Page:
Monday, January 17, 2011

The Security of Certainty

I feel really alone on my spiritual journey lately. I have a messy kind of faith; it rests almost entirely on a personal relationship with God. I do look to scripture for guidance and I seek counsel from those around me, but in the end it's between me and my Father. Some days I'm very good at living in His mystery but I just as frequently find myself desperate for the security of certainty. It's very tempting to believe that the answers are all there in black and white but the good book is full of metaphors, parables, vague and contradictory teachings not to mention a wide variety of translations. Who could possibly get it all right? There is no universal Christian belief system even among those who claim they follow Christ by strict adherence to His word as expressed in the Bible. To understand my leeriness it may help to hear a little about my spiritual journey thus far.

The Roman Catholic Church is the world's largest and oldest Christian denomination. It is also the church I attended most often during my formative years. It's where I learned about Jesus and the sacraments, hierarchy, hypocrisy and the abuse of power. I initially believed in the Catholic Church's authority to interpret scripture and share God's word honestly and accurately but as I grew to learn about the Crusades, the burning of heretics, the selling of indulgences, and the rape of children all trust was shattered. Yet, I sought to heal those wounds and repair my relationship with the Church so I left home and moved a thousand miles to Madonna House Apostolate; a very special Catholic lay community in rural Ontario. It was an amazing opportunity to experience a fellowship of men and women living simple, chaste lives focused on prayer and service. I had intended to stay months but after a few weeks it became apparent that I couldn't regain the blind faith I lost. The land, the lifestyle and the people were beautiful but my heart told me that I did not belong in the Catholic Church any longer. 

A few years later, desperate for reconciliation, I once again returned to the Church of my childhood. With a broken spirit and on bended knee I shared a confession that weighed heavily on my heart. The priest informed me that he could not offer me absolution (forgiveness) and I should refrain from sharing in Holy Communion because my marriage is not blessed by the Church and I am therefore in a perpetual state of sin. Ironically, my sin can be forgiven if I divorce my husband and have the marriage annulled. (Our marriage can never be blessed because my husband's first marriage was indeed a valid marriage.) This experience made me hungry for biblical confirmation of the Catholic doctrine. I read and read but could not find much support for many Catholic practices. At this point I officially became a Protestant.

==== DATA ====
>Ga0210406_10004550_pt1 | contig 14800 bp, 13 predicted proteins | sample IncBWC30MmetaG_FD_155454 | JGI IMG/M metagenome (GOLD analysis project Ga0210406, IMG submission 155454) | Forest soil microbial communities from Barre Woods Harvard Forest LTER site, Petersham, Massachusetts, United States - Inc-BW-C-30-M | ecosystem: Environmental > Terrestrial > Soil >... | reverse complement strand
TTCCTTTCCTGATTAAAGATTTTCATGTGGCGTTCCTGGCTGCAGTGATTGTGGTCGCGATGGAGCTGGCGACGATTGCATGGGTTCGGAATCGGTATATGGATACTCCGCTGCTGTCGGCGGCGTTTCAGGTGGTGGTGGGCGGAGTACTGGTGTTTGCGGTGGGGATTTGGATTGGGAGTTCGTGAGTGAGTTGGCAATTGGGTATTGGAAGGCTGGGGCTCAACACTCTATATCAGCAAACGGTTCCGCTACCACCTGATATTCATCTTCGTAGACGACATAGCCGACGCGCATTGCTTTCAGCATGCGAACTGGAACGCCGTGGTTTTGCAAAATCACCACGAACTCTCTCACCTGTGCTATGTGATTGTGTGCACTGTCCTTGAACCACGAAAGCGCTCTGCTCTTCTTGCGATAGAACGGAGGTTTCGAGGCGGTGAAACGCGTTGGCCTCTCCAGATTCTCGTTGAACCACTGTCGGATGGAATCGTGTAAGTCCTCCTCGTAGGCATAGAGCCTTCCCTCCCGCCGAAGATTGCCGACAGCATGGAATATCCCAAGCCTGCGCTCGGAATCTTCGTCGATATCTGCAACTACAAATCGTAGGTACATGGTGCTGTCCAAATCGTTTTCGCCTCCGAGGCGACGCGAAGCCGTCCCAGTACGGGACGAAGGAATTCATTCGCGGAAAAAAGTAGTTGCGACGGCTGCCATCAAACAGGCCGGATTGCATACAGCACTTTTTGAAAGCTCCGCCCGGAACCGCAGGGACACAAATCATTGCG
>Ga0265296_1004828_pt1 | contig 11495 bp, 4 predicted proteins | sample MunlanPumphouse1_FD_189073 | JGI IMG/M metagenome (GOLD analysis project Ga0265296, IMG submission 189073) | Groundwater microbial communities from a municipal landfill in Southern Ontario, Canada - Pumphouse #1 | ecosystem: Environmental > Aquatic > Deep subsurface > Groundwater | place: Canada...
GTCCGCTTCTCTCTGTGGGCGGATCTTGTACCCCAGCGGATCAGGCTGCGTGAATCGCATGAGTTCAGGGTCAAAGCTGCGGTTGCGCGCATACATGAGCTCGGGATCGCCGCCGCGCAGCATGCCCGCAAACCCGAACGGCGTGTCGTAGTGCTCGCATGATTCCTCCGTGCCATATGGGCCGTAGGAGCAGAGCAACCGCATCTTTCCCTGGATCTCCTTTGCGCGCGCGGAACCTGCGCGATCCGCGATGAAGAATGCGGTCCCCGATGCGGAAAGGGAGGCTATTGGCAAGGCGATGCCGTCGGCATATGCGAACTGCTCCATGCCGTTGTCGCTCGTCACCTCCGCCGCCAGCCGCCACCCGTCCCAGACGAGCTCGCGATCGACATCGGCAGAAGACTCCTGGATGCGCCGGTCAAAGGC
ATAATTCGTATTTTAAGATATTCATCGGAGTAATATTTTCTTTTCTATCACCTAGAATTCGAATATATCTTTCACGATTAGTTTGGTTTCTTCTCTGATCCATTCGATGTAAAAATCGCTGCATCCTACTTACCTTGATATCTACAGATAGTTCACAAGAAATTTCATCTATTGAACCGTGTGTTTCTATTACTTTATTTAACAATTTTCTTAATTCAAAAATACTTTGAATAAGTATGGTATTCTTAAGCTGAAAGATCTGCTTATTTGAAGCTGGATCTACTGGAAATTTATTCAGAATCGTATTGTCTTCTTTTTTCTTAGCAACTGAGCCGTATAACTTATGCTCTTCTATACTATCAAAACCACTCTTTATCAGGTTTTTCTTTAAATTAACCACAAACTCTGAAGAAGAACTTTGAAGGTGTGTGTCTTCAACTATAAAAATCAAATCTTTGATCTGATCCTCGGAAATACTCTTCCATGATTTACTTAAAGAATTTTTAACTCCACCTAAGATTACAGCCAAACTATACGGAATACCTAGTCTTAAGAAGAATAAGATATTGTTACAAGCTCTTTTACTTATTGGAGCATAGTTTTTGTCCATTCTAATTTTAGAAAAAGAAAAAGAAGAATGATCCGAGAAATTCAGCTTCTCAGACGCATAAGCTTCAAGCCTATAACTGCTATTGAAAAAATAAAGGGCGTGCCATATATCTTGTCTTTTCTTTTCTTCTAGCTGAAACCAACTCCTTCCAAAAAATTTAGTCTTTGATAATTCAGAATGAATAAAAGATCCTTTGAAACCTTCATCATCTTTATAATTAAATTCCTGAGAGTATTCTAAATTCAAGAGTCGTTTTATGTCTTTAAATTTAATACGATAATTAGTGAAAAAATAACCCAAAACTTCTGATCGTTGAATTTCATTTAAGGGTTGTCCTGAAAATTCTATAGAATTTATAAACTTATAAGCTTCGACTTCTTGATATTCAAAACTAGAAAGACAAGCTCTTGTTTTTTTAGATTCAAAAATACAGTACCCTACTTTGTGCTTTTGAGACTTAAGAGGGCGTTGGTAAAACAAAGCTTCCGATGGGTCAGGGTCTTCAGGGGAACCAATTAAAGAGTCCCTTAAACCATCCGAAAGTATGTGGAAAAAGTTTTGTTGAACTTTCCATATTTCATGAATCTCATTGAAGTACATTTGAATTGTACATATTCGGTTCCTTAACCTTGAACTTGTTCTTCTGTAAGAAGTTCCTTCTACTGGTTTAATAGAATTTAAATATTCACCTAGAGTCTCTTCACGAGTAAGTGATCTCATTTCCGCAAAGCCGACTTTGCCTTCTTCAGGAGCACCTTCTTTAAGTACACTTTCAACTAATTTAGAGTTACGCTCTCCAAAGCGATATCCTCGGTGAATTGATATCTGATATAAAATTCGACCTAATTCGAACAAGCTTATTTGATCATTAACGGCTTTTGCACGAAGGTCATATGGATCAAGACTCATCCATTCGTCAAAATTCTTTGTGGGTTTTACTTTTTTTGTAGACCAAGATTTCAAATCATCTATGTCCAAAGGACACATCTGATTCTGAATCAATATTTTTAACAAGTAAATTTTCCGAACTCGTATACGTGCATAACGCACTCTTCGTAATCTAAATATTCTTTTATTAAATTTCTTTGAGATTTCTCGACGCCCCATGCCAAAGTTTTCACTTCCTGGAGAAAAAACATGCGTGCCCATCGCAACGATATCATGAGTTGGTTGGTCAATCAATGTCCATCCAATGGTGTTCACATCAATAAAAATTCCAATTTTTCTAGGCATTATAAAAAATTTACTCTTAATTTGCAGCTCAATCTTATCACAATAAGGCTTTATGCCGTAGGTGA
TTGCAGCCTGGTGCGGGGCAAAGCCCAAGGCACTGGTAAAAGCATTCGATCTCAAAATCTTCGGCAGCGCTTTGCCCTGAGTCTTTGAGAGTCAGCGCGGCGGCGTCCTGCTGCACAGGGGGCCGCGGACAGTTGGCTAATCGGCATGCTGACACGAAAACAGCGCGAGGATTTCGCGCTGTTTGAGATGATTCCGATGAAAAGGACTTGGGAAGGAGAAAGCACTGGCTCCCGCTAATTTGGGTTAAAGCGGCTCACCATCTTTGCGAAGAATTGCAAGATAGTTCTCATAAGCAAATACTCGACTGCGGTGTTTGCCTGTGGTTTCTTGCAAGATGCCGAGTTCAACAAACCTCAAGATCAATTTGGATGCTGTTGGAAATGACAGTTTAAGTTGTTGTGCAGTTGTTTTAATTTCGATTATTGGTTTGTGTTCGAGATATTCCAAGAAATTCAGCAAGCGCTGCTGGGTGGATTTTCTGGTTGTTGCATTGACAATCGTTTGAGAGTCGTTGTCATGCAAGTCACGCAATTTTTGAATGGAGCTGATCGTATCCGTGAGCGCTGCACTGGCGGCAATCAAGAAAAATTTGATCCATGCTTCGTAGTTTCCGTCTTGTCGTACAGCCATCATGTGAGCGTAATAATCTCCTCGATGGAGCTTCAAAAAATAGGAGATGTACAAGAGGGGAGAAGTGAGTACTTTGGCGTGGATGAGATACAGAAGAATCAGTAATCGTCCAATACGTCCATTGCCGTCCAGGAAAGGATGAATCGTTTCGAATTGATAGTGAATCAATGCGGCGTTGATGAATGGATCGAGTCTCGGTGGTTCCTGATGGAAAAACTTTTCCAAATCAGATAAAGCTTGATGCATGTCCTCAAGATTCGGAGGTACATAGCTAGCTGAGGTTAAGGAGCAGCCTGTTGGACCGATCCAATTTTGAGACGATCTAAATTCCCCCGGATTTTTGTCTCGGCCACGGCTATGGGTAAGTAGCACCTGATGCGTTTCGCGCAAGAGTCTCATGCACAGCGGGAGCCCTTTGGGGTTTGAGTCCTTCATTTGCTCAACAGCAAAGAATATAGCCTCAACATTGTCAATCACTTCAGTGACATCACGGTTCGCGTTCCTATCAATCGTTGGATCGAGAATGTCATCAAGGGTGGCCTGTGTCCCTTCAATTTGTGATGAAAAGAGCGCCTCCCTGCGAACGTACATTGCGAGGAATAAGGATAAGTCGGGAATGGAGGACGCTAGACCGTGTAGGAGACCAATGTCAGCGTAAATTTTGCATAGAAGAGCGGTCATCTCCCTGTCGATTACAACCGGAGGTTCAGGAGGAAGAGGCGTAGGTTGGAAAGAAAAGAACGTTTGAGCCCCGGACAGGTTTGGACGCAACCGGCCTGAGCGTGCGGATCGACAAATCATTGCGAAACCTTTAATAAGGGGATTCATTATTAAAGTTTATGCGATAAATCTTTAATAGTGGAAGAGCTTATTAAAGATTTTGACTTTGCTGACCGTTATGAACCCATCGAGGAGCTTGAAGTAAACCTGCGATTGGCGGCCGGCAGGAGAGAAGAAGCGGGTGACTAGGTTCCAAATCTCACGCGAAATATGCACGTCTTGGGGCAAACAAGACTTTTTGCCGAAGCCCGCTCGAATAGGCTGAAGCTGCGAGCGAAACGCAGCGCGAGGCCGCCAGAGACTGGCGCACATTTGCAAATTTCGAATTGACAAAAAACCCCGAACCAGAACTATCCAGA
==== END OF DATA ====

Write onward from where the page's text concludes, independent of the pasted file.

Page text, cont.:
I say officially because although I continued to consider Catholicism my true home in the Church I did explore different denominations throughout my youth. A friend and coworker introduced me to the Plymouth Brethren  in the late 1990s and it was like entering a whole new world I didn't know existed in my own community. Brothers and sisters in Christ have very distinct roles: the men teach and preach but women are not permitted to address the congregation. Women also cover their heads in church to hide their glory; but men, being in the image and glory of God are not required to cover their heads. I was also surprised to learn there are no clergy among them -no priest, or minister, or pastor. Each of the men teach and preach as the Holy Spirit leads. They don't believe that unconverted people can really participate in church activities and they teach that gifts of the Spirit (such as speaking in tongues, healing and prophecy) were given to help lay the foundation of the church but cease to exist today.

I attended a handful of weekly services with the Brethren and joined my friend on a mission to Romania where we volunteered in an orphanage for three weeks. I couldn't deny that these people had a hunger for God but I wasn't convinced by the scripture they quoted to support their theology. I just couldn't make my square peg fit their round hole.

When I was in my twenties I also attended a few non-denominational services of a much more charismatic flavour. I saw people speaking in tongues and being brought to the floor as they received the Holy Spirit. I was approached and prayed over by a man and woman who were determined to get me to speak in tongues and drop to the floor. They kept trying to coax me to speak and when nothing happened they told me the 'spirit of resistance' was too strong in me. The man put his hands on my head and spoke strong words and pushed hard on my head. I laid down and closed my eyes just so they'd leave me alone. I do believe in miracles but there were no gifts of the Spirit on me that night and it turned me off completely.